Home Business Let’s Talk About Marijuana Legalization and the Black Market…Again

Let’s Talk About Marijuana Legalization and the Black Market…Again


The subject of cannabis legalization and how it affects the black market for marijuana is one that is often discussed; in fact, the frequency of its discussion in the media seems to be on the rise. Prohibition supporters like to pretend that cannabis activists claimed the black market would disappear with the advent of legalization, and writers in the mainstream press are more than happy to pick up that talking point and run with it.

With recreational legalization coming soon to Illinois, it’s a subject the press in the state is covering as well. A recent article in the Chicago Tribune asks the question directly: “What happens to the weed black market when recreational marijuana goes legal Jan. 1?”

The short answer is one activists have been giving since the beginning of the legalization movement: at first, nothing will happen to it. What happens to a corner store when Wal-Mart opens 10 miles away? At first, nothing. But, over time they will lose business as more people take advantage of lower prices and a greater variety of products. The corner store may close, or it may not, a lot factors into that.

Now imagine the Wal-Mart in question charged much higher prices than the corner store due to heavy regulations and high taxes? How would the corner store fare then? They would probably do just fine, and stay in business much longer than if Wal-Mart charged lower prices.

This is the current state of the marijuana industry in most places in the U.S., as well as in Canada. Legal marijuana continues to be overpriced and only available in certain geographical areas. Illicit marijuana is priced much lower and is available everywhere.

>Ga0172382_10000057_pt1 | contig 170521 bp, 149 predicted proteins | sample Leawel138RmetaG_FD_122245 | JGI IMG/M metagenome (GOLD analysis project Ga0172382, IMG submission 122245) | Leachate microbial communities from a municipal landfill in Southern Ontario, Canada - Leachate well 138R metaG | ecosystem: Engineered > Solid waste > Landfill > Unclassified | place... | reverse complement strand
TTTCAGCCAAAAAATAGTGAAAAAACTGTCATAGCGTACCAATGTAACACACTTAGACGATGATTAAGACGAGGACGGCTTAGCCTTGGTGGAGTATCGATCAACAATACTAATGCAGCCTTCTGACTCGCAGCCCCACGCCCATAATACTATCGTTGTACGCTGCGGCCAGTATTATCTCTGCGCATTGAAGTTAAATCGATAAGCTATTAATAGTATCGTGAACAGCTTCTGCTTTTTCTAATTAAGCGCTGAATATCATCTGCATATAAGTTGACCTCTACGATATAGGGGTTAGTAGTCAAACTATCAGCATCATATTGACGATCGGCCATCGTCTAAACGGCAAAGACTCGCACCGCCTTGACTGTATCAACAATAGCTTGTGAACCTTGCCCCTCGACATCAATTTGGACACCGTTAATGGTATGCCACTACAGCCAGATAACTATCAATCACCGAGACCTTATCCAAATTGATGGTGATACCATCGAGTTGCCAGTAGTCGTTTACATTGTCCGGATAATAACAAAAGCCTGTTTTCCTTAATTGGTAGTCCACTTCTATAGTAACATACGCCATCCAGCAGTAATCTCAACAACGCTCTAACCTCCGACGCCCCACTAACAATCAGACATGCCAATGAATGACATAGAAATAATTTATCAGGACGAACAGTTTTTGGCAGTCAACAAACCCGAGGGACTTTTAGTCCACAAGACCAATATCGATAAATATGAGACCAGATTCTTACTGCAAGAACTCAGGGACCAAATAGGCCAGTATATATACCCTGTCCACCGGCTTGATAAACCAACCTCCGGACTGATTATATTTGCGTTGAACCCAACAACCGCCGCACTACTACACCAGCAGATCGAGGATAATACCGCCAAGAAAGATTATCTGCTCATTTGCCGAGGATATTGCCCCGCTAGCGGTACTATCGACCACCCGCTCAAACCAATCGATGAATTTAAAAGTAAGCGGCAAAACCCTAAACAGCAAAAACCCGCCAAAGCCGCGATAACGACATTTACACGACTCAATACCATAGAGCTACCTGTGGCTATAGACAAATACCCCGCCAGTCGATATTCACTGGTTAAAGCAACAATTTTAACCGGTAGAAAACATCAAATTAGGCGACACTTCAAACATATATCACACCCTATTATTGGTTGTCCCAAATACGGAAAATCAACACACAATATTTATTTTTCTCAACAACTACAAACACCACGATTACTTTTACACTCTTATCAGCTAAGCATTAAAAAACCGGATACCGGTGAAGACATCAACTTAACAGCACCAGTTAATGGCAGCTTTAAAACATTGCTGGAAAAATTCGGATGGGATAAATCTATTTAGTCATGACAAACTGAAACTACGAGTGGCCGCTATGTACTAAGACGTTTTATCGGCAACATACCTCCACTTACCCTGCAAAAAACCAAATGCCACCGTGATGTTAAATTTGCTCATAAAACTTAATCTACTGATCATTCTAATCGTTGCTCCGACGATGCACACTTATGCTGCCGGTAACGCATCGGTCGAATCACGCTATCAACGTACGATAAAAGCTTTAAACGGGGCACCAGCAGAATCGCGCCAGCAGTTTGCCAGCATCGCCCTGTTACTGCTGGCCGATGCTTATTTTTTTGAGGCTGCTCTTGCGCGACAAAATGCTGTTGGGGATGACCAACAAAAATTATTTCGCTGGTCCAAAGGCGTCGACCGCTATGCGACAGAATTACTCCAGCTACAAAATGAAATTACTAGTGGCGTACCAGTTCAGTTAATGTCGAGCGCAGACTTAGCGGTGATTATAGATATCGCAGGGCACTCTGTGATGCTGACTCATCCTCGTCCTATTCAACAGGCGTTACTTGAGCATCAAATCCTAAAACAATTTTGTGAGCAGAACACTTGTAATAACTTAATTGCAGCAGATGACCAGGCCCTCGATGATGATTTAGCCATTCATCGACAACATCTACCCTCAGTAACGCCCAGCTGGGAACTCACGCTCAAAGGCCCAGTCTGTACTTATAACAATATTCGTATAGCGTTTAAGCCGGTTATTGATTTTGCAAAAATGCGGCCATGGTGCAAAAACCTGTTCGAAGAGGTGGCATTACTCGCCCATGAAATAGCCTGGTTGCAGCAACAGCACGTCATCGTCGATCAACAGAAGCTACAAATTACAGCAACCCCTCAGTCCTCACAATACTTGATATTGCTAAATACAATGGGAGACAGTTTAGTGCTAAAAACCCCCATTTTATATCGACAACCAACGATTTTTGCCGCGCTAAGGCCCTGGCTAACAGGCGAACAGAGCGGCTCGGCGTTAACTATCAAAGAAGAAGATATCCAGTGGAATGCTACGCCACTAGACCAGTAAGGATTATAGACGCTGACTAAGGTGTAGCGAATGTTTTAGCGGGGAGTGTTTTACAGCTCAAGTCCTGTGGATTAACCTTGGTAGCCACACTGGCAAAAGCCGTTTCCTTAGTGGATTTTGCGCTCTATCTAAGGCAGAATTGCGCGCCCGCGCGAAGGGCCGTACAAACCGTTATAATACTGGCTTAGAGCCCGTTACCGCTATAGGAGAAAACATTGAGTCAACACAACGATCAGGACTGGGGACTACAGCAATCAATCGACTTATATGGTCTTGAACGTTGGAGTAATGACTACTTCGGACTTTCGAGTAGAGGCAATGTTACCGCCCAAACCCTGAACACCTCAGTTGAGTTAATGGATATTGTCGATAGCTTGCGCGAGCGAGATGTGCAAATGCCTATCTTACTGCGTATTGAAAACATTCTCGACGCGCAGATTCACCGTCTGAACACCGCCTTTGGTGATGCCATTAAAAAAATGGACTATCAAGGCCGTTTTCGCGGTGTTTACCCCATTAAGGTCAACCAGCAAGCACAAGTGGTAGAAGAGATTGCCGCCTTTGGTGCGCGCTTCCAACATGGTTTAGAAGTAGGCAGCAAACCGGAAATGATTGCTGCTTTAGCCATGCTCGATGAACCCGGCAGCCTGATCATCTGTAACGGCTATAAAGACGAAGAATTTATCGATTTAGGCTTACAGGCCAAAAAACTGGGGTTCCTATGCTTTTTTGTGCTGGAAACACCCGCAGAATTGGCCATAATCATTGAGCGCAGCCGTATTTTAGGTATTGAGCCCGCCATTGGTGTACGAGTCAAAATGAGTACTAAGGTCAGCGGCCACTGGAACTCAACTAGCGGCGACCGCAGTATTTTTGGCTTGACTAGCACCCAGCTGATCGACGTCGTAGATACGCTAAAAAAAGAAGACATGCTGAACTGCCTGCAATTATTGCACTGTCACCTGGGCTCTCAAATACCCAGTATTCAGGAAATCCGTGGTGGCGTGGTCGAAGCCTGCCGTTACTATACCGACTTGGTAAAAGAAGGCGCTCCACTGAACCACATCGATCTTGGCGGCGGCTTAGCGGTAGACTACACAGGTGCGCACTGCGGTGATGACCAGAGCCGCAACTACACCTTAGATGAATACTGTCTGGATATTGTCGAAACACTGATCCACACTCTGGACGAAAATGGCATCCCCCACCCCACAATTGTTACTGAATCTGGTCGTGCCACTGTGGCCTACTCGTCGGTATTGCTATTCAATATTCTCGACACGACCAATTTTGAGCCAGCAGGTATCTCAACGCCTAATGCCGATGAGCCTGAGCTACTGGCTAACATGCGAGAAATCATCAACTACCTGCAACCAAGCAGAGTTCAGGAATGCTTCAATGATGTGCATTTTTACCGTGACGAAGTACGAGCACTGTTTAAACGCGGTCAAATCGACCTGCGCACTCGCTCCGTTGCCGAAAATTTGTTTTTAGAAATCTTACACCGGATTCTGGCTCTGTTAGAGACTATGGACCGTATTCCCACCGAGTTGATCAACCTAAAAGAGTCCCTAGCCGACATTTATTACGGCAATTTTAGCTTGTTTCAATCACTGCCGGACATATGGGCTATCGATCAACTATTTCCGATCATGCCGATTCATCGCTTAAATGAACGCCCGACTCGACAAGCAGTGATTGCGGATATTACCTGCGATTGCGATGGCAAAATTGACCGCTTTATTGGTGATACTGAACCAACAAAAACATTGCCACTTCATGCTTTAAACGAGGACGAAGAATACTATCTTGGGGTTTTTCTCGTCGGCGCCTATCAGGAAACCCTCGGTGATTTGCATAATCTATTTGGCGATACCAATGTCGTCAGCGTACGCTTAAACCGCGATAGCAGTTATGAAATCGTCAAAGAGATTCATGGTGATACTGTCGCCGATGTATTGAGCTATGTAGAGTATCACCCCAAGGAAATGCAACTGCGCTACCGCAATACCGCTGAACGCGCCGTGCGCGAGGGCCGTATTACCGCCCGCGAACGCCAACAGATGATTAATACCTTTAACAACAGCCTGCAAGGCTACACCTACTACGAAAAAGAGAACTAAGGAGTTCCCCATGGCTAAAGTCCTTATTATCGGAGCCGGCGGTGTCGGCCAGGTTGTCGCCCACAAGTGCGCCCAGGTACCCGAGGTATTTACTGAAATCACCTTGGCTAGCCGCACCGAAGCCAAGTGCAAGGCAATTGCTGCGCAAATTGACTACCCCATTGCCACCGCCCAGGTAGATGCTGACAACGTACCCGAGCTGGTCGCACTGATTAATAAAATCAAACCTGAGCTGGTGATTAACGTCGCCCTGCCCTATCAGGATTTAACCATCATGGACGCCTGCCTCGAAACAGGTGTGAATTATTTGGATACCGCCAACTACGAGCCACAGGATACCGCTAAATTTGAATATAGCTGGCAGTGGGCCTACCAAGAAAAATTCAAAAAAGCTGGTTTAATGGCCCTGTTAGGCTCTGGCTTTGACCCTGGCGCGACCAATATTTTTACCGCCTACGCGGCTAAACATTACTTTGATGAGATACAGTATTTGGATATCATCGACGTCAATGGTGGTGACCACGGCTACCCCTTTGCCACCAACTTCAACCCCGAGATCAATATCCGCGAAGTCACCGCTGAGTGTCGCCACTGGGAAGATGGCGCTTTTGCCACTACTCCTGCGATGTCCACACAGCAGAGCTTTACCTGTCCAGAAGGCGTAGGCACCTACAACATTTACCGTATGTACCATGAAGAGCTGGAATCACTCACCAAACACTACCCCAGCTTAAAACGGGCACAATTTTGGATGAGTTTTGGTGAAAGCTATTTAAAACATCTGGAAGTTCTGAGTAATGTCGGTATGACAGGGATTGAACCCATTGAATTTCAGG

Legal marijuana is not magic, and neither is economics. Telling people they should buy legal marijuana is not going to eliminate the black market. Consumers must have incentive to make the switch to legal cannabis – and price, variety and convenience all heavily impact that decision.

A greater supply of legal marijuana products will positively influence these factors and over time will lead more people to the legal market. That is the ONLY thing that will reduce the black market in any way.

And the key to a larger supply is government getting out of the way, which means less regulation, lower taxes and fees, and fewer bans on legal marijuana businesses. This will increase supply, which will increase variety and lower prices. As more consumers make the switch, more businesses will be needed to meet demand, growing the industry and shrinking the black market even more.

Knowing what needs to be done is not difficult, but apparently doing it is. And until then, we’ll still be talking about legalization and the black market.


  1. Before legalizing marijuana, We the People (who vote) should insist that our representatives in Congress first rectifies the malformed federal definition of marijuana. This will eliminate “black-market marijuana” by carefully descheduling cannabis with limited federal controls, and clearly specifying the meaning of “marijuana”. Cannabis can be carefully descheduled by reconstructing the definition of marijuana like this:

    The term “marijuana” means all parts of the smoke produced by the combustion of the plant Cannabis sativa L., which is, as are the viable seeds of such plant, prohibited to be grown by or sold by any publicly traded corporation or subsidiary company, and such smoke is prohibited to be inhaled by any child or by any person bearing any firearm, as is their intake of any part or any product of such plant containing more than 0.3% THC by weight unless prescribed to such child by an authorized medical practitioner.

    When “marijuana” means “cannabis smoke”, then cannabis will be clearly identified as the legal-market precursor plant used for state regulated “cannabis products” or in the act of smoking. Smoking the plant will remain federally prohibited until marijuana itself is removed from Schedule 1. Its removal from Schedule 1 could occur either sooner or later depending on the haste in reconsidering its adulterated medical value.

    After either descheduling or rescheduling marijuana itself, the controls and protections will remain for using cannabis, as originally intended by the 2nd, 9th, 10th, and 14th Amendments. Such benefits arise from defining marijuana in the way that conforms to the Necessary and Proper Clause.